‘Lady de Saumerez’ seems to be the only variation in this particular tribe that usually stays the same, perhaps suggesting that it is the original form and that all the others derive from it, even though ‘Tricolor’ is the form that was first introduced to the west from Japan.
This was the first thing I saw when I reached the species section yesterday, Camellia caudate, around 3m tall, lying on its side. Though rarely flowering, its superb foliage has made it one of my favourites.
It was growing in an area that is always wet, probably from springs underground. Looking at the base of the stem it is hard to see how it was ever standing in the first place. Sadly it was the only specimen of C.caudata in the collection though I hope I have a young plant to replace it with in a few years time.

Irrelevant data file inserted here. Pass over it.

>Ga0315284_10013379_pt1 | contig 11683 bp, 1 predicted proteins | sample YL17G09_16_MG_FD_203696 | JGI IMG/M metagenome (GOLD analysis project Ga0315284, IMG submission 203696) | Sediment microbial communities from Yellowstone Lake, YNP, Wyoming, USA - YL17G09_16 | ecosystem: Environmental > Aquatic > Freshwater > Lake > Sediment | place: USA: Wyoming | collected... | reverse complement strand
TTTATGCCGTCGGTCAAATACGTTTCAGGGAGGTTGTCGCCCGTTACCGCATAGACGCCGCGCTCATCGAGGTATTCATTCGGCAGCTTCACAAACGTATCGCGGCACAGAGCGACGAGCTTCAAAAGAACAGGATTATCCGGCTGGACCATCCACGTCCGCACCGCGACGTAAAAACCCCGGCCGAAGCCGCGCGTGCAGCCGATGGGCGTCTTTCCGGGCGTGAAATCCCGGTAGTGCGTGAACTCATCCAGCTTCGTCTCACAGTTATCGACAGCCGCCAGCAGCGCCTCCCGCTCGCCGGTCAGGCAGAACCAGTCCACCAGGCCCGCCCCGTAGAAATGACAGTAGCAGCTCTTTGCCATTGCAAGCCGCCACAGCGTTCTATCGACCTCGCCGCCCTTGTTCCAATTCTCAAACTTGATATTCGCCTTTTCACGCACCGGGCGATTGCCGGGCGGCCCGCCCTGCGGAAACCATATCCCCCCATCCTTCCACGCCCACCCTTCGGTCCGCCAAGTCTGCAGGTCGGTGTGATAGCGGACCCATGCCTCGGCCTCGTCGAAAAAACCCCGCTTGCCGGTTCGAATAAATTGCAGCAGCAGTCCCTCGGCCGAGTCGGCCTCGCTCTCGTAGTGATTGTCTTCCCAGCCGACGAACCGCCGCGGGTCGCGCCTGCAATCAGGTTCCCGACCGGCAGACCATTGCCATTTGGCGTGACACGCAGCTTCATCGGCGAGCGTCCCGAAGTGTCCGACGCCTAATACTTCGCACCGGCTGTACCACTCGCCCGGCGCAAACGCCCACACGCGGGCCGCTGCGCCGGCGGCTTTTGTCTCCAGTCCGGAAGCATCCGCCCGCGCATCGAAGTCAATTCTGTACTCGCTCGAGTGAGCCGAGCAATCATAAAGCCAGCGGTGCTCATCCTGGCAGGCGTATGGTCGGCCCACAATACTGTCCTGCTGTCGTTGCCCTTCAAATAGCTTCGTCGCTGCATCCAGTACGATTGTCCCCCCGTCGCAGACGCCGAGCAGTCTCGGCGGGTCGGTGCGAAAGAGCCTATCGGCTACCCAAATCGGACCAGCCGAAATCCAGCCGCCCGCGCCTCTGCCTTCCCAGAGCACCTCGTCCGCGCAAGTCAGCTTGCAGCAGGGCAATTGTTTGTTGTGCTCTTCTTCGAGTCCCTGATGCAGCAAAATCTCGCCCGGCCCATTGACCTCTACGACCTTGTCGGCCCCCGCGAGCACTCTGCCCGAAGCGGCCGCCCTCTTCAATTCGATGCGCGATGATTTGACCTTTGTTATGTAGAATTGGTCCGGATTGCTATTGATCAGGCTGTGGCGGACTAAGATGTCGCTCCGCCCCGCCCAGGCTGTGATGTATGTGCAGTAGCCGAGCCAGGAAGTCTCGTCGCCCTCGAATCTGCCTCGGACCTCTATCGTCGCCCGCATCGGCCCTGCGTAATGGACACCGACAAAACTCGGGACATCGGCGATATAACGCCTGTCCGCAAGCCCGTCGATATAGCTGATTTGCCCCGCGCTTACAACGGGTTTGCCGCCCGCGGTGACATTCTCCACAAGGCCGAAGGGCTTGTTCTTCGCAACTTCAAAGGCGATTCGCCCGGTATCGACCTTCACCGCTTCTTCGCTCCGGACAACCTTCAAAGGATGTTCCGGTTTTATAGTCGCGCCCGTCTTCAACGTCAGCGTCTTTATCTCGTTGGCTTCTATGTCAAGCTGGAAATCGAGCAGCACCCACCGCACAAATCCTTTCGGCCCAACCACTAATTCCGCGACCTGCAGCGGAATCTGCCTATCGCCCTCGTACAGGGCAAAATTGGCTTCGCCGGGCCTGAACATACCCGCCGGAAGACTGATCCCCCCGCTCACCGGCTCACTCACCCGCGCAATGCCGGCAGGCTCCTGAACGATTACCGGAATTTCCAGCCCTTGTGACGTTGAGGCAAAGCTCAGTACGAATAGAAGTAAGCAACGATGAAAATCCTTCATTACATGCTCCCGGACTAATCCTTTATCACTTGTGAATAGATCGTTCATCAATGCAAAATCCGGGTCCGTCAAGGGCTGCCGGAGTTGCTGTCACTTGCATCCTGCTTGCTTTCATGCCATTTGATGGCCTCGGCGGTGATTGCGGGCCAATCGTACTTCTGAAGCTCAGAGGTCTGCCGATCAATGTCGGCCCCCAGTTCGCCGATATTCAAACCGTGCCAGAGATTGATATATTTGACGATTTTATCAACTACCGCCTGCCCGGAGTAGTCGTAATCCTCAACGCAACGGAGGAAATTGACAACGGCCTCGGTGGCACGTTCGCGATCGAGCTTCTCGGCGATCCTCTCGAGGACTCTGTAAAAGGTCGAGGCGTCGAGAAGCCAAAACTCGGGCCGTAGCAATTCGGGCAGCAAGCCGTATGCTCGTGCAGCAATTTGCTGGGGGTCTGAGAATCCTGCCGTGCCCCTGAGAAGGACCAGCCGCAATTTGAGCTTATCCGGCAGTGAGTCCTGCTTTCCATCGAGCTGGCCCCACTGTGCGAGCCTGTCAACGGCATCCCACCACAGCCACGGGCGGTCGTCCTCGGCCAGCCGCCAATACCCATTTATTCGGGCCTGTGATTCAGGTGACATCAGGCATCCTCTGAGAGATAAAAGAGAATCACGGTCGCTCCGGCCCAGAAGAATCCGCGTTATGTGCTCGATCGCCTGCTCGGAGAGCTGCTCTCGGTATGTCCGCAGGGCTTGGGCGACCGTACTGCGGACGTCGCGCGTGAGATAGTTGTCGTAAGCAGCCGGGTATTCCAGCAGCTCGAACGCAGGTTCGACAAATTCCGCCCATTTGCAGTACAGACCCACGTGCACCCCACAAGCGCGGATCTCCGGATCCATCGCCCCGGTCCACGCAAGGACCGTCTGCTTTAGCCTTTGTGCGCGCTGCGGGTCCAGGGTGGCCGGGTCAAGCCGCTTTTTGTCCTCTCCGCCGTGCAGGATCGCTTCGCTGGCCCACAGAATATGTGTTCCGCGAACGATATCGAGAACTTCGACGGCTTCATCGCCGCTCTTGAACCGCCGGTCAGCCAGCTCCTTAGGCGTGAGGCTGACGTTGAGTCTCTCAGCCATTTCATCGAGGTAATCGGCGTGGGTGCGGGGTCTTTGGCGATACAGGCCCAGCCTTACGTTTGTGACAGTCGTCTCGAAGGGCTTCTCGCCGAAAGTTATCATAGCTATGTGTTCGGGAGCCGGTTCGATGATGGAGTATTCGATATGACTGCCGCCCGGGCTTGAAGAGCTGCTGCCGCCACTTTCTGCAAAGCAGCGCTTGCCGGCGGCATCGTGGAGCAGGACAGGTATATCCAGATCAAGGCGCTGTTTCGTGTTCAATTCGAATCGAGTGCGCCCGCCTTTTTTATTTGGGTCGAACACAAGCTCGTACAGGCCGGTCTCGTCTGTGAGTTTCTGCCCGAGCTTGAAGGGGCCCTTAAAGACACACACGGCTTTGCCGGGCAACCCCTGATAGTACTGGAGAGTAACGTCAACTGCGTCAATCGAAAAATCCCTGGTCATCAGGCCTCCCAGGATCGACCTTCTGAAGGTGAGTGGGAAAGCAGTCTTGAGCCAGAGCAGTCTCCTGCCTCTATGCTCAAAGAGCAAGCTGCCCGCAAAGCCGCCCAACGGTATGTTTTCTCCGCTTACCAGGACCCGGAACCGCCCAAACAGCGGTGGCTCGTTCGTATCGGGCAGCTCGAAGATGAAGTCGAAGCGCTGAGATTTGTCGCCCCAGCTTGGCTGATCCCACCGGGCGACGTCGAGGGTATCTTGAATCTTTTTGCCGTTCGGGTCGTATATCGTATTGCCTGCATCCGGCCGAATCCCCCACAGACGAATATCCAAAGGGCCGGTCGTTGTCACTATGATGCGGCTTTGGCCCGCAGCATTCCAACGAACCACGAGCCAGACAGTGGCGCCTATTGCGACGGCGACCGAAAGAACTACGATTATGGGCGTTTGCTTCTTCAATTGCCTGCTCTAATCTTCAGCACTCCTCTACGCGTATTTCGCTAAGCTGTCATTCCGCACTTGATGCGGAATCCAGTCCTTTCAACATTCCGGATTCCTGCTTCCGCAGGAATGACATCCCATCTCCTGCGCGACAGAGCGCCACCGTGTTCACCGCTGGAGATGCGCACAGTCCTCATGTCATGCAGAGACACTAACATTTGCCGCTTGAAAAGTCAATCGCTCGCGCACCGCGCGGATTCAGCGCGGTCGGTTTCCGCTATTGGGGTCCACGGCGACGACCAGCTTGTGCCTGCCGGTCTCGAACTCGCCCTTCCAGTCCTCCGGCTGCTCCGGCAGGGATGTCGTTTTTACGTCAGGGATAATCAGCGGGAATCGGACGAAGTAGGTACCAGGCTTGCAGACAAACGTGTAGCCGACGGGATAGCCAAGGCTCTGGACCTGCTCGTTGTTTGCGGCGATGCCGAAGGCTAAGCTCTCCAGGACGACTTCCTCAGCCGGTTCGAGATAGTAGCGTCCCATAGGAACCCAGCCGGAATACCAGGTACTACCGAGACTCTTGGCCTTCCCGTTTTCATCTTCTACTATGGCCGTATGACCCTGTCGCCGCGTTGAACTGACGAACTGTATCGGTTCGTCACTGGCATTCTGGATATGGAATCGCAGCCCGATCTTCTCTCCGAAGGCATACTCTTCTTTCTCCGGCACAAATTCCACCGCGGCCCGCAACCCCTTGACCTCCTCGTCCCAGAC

The only picture I have of it in flower dates from 2007, a sorry specimen. Hey ho.
I posted this montage on Twitter but didn’t have space for the names. Last Tuesday at Mt Edgcumbe the camellias were really getting into their stride. I spent the day taking photos and these are some of the highlights, names below.
Row 1, Masayoshi (probably), Dainty (California), grijsii, General Lamoriciere, Sundae.
Row 2, Felice Harris, Seagull, Trionfo di Lodi, White Nun, Jennifer Turnbull.
Row 3, Lily Pons, High Hat, San Dimas, Tear Drops, saluenensis.
Row 4, Betty Foy Sanders, Coed, Otome Shibori, Desire, Sweetheart.
Row5, Firedance, Sunny Side, Miss Universe, Interval, Momijigari.
I just nipped out and took photos of three of my camellias. I was struck by how diverse they were and how likely it is that a lot of people would hold strong opinions about where each of them sat on the refined/vulgar spectrum.